Oral Tumors - Squamous Cell Carcinoma
These notes are provided to help you understand the diagnosis or possible diagnosis of cancer in your pet. For general information on cancer in pets ask for our handout "What is Cancer". Your veterinarian may suggest certain tests to help confirm or eliminate diagnosis, and to help assess treatment options and likely outcomes. Because individual situations and responses vary, and because cancers often behave unpredictably, science can only give us a guide. However, information and understanding about tumors and their treatment in animals is improving all the time.
We understand that this can be a very worrying time. If you have any questions please do not hesitate to ask us.
What are squamous cell carcinomas?
"Squamous cell carcinomas are malignant cancers originating from the lining cells of the mouth."
Squamous cell carcinomas are malignant cancers originating from the lining cells of the mouth. They are locally invasive and often recurrent. Only 5-10% of tumors arising in the gums (gingiva) metastasize (spread), but cancers in the tongue often metastasize to local lymph nodes. Cancers that originate from the tonsil metastasize quickly to the other tonsil, lymph nodes of the throat and other parts of the body.
What do we know about the cause?
The reason why a particular pet may develop this, or any cancer, is not straightforward. Cancer is often the culmination of a series of circumstances that come together for the unfortunate individual.
Cancer is essentially the result of non-lethal genetic damage to cells with "external" contributory factors that may be chemical, physical and/or traumatic. The mutated cells upset the normal regulation of cell death and replacement. They do this by activating growth-promoting oncogenes (cancer genes), inactivating suppressor genes and altering the genes that regulate normal, programmed cell death (apoptosis).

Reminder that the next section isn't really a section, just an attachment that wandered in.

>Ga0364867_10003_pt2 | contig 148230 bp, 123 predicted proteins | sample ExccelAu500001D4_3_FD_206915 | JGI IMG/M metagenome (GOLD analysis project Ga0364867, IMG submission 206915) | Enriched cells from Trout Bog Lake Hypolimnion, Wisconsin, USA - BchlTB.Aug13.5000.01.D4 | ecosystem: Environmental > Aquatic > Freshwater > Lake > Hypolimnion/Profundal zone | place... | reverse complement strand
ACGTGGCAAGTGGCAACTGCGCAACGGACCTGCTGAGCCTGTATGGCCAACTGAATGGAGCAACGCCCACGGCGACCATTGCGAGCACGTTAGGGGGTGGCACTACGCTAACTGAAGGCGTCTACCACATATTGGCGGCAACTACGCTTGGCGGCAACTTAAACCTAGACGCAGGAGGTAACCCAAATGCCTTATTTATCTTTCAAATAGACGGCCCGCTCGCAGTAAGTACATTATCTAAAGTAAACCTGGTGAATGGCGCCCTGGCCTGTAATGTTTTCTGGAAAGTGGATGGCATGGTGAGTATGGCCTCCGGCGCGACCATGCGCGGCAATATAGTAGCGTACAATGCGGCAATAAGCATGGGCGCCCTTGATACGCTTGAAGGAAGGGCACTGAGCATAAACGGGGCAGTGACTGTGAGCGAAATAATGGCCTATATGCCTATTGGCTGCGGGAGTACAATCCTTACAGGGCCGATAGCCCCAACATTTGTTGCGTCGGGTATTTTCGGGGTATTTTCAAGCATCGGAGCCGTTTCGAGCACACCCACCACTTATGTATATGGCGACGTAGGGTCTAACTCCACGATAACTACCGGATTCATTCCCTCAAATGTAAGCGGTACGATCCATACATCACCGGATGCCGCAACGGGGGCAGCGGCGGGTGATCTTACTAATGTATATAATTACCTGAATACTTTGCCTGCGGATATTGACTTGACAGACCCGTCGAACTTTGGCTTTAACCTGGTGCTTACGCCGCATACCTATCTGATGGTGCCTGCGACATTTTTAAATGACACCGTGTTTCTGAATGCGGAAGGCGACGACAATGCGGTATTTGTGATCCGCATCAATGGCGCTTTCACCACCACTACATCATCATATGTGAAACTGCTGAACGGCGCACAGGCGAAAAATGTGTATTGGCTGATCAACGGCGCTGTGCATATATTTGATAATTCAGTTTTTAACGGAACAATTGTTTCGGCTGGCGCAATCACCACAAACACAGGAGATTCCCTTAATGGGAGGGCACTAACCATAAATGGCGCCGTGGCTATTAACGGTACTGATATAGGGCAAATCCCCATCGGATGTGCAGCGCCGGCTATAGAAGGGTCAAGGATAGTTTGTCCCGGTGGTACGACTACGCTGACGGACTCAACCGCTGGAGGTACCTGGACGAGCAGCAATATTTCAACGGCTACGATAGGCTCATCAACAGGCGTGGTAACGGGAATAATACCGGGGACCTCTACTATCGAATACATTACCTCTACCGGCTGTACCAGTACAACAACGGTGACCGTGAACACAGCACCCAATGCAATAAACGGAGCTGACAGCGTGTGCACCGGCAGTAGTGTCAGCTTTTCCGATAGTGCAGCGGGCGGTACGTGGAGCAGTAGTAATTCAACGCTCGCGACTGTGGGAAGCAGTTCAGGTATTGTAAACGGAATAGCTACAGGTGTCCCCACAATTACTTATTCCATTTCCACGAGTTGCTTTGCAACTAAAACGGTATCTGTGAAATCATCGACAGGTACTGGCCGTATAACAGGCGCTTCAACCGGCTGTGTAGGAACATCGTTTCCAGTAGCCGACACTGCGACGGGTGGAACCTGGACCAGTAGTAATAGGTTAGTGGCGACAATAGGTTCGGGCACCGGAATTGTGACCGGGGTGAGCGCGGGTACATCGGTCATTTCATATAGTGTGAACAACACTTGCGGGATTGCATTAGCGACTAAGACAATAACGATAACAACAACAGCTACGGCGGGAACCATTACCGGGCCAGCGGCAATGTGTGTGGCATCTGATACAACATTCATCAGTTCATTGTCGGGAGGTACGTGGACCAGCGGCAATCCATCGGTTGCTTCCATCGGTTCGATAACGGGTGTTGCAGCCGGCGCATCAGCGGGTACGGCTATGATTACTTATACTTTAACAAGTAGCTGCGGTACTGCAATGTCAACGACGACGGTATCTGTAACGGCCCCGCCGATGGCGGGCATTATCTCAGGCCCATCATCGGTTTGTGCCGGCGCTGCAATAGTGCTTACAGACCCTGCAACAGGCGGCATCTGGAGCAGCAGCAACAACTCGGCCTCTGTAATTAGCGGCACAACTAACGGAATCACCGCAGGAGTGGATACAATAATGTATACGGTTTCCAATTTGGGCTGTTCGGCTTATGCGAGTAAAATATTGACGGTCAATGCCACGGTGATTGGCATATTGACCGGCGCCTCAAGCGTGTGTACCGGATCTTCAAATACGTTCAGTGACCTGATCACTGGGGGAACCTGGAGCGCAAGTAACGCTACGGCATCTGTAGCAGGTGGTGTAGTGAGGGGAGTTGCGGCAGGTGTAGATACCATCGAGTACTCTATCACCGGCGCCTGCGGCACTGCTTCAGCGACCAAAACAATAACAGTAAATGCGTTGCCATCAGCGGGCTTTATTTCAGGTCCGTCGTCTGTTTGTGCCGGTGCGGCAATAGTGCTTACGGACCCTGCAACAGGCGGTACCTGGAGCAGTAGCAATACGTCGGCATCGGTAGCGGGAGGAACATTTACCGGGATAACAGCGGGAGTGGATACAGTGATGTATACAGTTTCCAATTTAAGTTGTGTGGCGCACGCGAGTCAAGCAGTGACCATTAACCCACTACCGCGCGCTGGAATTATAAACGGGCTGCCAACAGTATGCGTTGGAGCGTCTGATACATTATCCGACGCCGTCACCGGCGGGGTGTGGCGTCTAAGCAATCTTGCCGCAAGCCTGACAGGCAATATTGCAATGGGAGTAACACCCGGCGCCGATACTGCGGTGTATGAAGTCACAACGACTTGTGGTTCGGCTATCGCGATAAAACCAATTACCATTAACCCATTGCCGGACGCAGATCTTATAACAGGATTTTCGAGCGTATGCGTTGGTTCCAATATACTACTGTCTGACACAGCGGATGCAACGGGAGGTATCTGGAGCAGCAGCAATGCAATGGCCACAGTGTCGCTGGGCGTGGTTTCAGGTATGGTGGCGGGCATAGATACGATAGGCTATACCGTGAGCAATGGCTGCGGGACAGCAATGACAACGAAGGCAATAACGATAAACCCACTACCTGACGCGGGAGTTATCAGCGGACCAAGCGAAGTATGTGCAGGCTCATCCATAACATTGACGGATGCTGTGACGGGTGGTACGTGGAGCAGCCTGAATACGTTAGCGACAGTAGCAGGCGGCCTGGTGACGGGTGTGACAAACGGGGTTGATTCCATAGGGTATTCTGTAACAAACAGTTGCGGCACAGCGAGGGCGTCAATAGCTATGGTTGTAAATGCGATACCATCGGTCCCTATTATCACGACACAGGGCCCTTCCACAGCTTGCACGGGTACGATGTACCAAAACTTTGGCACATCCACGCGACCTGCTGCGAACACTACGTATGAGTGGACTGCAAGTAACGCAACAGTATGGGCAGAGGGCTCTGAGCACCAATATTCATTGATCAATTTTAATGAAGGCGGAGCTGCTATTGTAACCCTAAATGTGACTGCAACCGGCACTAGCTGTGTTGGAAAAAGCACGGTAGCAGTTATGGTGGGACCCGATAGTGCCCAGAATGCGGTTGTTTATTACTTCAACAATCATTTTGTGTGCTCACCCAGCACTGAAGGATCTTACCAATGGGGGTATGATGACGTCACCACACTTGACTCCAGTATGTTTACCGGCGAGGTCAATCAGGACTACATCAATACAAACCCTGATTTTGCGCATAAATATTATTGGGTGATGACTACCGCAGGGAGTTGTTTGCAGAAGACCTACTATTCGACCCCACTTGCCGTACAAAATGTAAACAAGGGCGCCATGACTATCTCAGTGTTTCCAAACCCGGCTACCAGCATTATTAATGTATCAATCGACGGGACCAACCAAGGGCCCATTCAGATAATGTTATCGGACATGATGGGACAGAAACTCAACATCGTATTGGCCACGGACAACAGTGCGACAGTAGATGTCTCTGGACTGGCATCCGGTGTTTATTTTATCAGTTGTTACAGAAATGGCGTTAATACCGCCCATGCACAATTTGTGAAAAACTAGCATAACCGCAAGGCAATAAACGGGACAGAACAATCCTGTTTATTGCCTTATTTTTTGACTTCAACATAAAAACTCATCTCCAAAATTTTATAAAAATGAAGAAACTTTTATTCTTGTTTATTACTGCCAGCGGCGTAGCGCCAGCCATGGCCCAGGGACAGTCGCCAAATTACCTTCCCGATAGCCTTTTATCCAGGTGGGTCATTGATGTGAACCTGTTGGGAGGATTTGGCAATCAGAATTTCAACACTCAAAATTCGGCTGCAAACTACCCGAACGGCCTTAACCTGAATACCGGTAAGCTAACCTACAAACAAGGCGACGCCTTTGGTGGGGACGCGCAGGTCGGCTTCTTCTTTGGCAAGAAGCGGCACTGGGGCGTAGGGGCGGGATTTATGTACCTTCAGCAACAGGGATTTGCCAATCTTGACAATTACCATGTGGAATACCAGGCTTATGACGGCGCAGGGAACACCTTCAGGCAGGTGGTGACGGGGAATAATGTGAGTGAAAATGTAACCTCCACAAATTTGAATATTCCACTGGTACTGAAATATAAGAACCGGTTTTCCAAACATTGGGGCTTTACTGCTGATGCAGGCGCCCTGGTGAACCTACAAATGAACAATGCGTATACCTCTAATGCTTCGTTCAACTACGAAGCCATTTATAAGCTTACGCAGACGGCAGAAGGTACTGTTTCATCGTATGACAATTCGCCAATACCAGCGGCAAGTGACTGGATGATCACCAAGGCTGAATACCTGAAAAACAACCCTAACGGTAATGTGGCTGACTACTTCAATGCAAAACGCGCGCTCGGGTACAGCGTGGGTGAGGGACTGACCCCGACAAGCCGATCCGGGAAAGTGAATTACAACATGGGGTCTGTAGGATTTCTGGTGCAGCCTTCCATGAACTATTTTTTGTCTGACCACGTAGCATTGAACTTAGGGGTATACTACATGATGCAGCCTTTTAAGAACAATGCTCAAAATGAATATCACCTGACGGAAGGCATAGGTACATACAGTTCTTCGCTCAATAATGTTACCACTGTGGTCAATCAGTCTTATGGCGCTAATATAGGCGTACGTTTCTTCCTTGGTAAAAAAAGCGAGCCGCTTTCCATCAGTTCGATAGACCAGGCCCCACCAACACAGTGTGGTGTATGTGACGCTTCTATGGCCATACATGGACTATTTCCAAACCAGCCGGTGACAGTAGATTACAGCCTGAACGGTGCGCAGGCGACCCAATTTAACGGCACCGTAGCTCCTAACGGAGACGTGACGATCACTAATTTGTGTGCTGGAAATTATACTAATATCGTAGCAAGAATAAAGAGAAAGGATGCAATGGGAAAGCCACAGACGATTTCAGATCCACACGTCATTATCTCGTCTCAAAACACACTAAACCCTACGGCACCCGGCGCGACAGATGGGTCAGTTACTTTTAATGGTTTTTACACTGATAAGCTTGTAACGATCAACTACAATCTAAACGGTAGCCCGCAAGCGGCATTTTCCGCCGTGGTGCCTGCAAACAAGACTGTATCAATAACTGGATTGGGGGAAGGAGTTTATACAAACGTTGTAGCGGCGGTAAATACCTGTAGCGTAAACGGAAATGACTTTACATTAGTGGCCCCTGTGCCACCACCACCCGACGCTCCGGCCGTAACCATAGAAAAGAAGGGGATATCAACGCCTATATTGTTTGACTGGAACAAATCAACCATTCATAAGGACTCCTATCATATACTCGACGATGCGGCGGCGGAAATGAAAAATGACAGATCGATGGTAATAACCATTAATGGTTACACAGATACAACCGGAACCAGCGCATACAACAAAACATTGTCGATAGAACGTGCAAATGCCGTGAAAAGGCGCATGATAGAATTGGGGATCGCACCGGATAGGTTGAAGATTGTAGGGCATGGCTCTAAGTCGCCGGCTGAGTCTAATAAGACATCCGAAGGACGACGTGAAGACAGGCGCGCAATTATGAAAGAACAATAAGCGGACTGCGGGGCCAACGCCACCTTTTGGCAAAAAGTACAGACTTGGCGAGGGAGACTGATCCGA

"Tonsillar tumors are more common in large cities but rare in rural areas suggesting environmental chemicals may cause some of these tumors."
Papilloma ("wart") viruses may be implicated in some of these tumors. The role of other viruses in cats is uncertain. Tonsillar tumors are more common in large cities but rare in rural areas suggesting environmental chemicals may cause some of these tumors. In people, it is suggested that as many as seven genetic 'hits' (episodes of gene damage) are required to induce full cancerous growth, a process that takes approximately five years.
Why has my pet developed this cancer?
Some animals have a greater tendency (genetic susceptibility) to cancer and some breeds develop far more of these cancers than others. In some cases, your pet may have been infected with species-specific papilloma viruses or have had contact with everyday environmental chemicals that can induce or promote cancer.
Are squamous cell carcinomas common?
The gingival tumors are common and occur in adult dogs and cats without breed or sex predilection. Dogs are usually middle-aged, and tend to be slightly younger than those developing other types of malignant oral tumors. Large dogs are more likely to have tumors and male dogs, particularly German Shepherd dogs, have the highest prevalence of tonsillar tumors. Oral tumors are common in cats. Ten percent of all feline neoplasms occur in the mouth and of these almost 90% are malignant. Seventy-five percent of oral tumors are squamous cell carcinomas.